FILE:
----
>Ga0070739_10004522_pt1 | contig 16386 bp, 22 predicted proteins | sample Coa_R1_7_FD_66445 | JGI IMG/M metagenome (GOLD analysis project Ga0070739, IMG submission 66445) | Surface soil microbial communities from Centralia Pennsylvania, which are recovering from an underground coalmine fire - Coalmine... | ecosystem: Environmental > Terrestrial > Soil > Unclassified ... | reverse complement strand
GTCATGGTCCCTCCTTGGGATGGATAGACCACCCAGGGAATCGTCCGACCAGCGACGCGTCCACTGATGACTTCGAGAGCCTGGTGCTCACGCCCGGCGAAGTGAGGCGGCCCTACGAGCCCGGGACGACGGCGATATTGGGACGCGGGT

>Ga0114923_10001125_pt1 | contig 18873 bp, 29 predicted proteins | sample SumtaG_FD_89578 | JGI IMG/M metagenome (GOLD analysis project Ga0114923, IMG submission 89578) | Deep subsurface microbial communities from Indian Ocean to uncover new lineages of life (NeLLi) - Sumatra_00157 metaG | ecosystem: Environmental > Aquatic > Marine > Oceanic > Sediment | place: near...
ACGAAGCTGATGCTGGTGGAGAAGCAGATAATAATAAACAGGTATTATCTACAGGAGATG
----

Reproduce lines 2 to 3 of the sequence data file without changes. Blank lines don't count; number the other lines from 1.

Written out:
GTCATGGTCCCTCCTTGGGATGGATAGACCACCCAGGGAATCGTCCGACCAGCGACGCGTCCACTGATGACTTCGAGAGCCTGGTGCTCACGCCCGGCGAAGTGAGGCGGCCCTACGAGCCCGGGACGACGGCGATATTGGGACGCGGGT

>Ga0114923_10001125_pt1 | contig 18873 bp, 29 predicted proteins | sample SumtaG_FD_89578 | JGI IMG/M metagenome (GOLD analysis project Ga0114923, IMG submission 89578) | Deep subsurface microbial communities from Indian Ocean to uncover new lineages of life (NeLLi) - Sumatra_00157 metaG | ecosystem: Environmental > Aquatic > Marine > Oceanic > Sediment | place: near...